Mumbai Police and doctors sprung into action on Wednesday night to transport a heart across 18 kilometres within 16 minutes through a green corridor, which saved the life of a 62-year-old man who was admitted to the Fortis Hospital, Mulund, in the city.
In a green corridor, an ambulance with a police escort can move without any traffic interruptions. Usually a traffic-free lane is selected and all the signals along the route are kept green.
The patient, suffering from Dilated cardiomyopathy (a condition in which the heart's ability to pump blood weakens due to enlargement of the left ventricle), had been waiting for a donor heart for over a month at the hospital. He got a new lease of life after the much-awaited heart came from a 50-year-old woman who was also admitted to Fortis Hospital, Mulund, and was declared bread dead.
As soon as the kin of the dead patient expressed their desire to donate her organs, doctors immediately moved her to the organ retrieval centre at MGM Hospital, Vashi, where her heart and liver were harvested, according to an official statement released by Fortis Hospital on Thursday. The heart transplantation process began after Anvay Mulay, the head of the cardiac transplant team at Fortis Hospital, Mulund, retrieved the heart from the donor. The donated heart was then carried back to the hospital, situated 16 kilometres away from the organ donation site. The swift action by the Mumbai Police and traffic police ensured that the distance was covered in the shortest possible time.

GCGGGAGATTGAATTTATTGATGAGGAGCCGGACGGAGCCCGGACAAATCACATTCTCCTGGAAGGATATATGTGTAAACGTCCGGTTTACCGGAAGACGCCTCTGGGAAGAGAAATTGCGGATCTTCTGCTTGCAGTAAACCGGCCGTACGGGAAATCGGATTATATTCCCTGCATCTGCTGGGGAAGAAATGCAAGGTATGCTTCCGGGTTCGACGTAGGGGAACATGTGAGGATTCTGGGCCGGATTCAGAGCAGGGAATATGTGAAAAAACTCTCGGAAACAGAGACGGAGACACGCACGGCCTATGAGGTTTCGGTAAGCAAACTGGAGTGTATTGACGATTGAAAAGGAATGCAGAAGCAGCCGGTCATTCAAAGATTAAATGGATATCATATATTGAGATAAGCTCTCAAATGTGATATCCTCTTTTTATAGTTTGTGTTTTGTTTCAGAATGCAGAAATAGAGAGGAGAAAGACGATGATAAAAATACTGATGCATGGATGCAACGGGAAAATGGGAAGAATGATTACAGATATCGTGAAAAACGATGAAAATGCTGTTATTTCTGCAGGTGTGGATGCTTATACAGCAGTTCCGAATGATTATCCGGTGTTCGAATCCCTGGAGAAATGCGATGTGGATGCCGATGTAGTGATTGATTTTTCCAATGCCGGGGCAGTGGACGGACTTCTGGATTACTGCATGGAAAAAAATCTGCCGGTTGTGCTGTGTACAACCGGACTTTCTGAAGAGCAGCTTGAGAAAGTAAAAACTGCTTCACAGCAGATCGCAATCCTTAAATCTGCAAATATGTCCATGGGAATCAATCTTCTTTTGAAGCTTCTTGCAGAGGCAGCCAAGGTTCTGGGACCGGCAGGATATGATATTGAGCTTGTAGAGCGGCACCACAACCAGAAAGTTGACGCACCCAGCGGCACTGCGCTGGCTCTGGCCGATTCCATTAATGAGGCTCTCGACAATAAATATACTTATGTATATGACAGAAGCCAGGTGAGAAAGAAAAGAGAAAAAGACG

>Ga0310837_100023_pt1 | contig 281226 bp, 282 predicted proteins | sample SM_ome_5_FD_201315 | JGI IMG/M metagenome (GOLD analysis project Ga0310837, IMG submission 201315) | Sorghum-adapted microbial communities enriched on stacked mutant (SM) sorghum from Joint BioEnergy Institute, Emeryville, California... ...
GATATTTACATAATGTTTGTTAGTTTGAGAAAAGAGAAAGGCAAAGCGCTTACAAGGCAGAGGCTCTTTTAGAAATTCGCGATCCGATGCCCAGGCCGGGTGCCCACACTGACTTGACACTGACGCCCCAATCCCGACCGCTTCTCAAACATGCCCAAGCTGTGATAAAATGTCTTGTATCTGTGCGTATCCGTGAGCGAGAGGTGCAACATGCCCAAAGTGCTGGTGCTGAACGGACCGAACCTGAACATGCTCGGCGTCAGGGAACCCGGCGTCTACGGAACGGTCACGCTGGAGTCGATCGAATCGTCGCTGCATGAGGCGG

Although a harvested human heart can be kept restored for four hours, doctors recommend that the organ should be transplanted as soon as possible to ensure the success of the transplant. The heart was moved out of MGM Hospital, Vashi at 12.20 a.m and carried along the pre-decided route through Thane-Belapur Road-Airoli Junction to reach Fortis Hospital, Mulund at 12.36 a.m.
Anvay Mulay later conducted the transplant surgery on the recipient. As per the hospital authorities, this was the second heart transplant conducted at Fortis Mulund Hospital within 48 hours. Mulay said this case represents a unique example of how community-led efforts can help people who suffer from end-stage heart failures breathe new life. He also said it is encouraging to see more people in India coming forward for organ donation.
"Such success stories encourage more end-stage cardiac failure patients to come forth and seek aid. Need of the hour is to bring communities together to help drive the cause of Organ Donation. While we progress on our endeavour to save and enrich lives, the boy we lost to unavailability of heart a few weeks ago, will not be forgotten," Mulay said.
Mumbai recorded its first heart transplant after a gap of 47 years on Aug. 3, 2015 at Fortis Mulund Hospital, the Times of India reported.